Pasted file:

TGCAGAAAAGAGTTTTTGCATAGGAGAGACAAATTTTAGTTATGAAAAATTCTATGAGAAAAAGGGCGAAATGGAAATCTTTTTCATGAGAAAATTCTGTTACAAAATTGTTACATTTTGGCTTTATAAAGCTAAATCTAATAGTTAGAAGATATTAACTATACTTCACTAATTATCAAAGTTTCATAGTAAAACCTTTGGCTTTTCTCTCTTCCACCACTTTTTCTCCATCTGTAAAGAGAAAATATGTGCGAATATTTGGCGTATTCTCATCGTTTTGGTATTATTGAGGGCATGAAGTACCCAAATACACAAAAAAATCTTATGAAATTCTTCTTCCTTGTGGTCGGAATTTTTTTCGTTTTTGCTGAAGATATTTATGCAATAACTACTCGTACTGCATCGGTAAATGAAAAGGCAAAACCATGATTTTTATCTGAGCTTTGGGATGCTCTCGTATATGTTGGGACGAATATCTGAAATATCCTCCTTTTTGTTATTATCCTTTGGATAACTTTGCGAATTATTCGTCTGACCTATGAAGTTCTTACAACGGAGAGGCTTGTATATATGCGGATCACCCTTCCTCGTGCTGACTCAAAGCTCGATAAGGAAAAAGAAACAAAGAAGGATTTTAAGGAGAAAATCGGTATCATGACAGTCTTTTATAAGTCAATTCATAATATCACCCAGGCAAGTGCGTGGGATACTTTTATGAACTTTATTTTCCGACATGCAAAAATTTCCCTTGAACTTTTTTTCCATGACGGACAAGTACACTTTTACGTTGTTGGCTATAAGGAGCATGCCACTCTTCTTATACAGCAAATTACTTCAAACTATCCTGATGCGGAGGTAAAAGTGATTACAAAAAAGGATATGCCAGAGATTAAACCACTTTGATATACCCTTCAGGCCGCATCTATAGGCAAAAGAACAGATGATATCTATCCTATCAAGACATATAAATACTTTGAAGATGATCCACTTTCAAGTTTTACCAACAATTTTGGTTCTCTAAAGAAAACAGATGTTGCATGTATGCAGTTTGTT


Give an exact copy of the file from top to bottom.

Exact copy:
TGCAGAAAAGAGTTTTTGCATAGGAGAGACAAATTTTAGTTATGAAAAATTCTATGAGAAAAAGGGCGAAATGGAAATCTTTTTCATGAGAAAATTCTGTTACAAAATTGTTACATTTTGGCTTTATAAAGCTAAATCTAATAGTTAGAAGATATTAACTATACTTCACTAATTATCAAAGTTTCATAGTAAAACCTTTGGCTTTTCTCTCTTCCACCACTTTTTCTCCATCTGTAAAGAGAAAATATGTGCGAATATTTGGCGTATTCTCATCGTTTTGGTATTATTGAGGGCATGAAGTACCCAAATACACAAAAAAATCTTATGAAATTCTTCTTCCTTGTGGTCGGAATTTTTTTCGTTTTTGCTGAAGATATTTATGCAATAACTACTCGTACTGCATCGGTAAATGAAAAGGCAAAACCATGATTTTTATCTGAGCTTTGGGATGCTCTCGTATATGTTGGGACGAATATCTGAAATATCCTCCTTTTTGTTATTATCCTTTGGATAACTTTGCGAATTATTCGTCTGACCTATGAAGTTCTTACAACGGAGAGGCTTGTATATATGCGGATCACCCTTCCTCGTGCTGACTCAAAGCTCGATAAGGAAAAAGAAACAAAGAAGGATTTTAAGGAGAAAATCGGTATCATGACAGTCTTTTATAAGTCAATTCATAATATCACCCAGGCAAGTGCGTGGGATACTTTTATGAACTTTATTTTCCGACATGCAAAAATTTCCCTTGAACTTTTTTTCCATGACGGACAAGTACACTTTTACGTTGTTGGCTATAAGGAGCATGCCACTCTTCTTATACAGCAAATTACTTCAAACTATCCTGATGCGGAGGTAAAAGTGATTACAAAAAAGGATATGCCAGAGATTAAACCACTTTGATATACCCTTCAGGCCGCATCTATAGGCAAAAGAACAGATGATATCTATCCTATCAAGACATATAAATACTTTGAAGATGATCCACTTTCAAGTTTTACCAACAATTTTGGTTCTCTAAAGAAAACAGATGTTGCATGTATGCAGTTTGTT